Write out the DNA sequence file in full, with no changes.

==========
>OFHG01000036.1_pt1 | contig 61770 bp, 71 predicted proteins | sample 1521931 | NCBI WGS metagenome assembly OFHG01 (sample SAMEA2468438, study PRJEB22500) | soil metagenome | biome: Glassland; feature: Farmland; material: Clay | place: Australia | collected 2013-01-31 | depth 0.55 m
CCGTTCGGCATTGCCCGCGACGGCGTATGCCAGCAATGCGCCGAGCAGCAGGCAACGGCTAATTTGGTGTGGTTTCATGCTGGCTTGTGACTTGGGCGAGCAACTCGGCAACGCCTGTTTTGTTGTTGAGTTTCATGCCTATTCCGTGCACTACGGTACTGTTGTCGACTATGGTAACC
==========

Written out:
>OFHG01000036.1_pt1 | contig 61770 bp, 71 predicted proteins | sample 1521931 | NCBI WGS metagenome assembly OFHG01 (sample SAMEA2468438, study PRJEB22500) | soil metagenome | biome: Glassland; feature: Farmland; material: Clay | place: Australia | collected 2013-01-31 | depth 0.55 m
CCGTTCGGCATTGCCCGCGACGGCGTATGCCAGCAATGCGCCGAGCAGCAGGCAACGGCTAATTTGGTGTGGTTTCATGCTGGCTTGTGACTTGGGCGAGCAACTCGGCAACGCCTGTTTTGTTGTTGAGTTTCATGCCTATTCCGTGCACTACGGTACTGTTGTCGACTATGGTAACC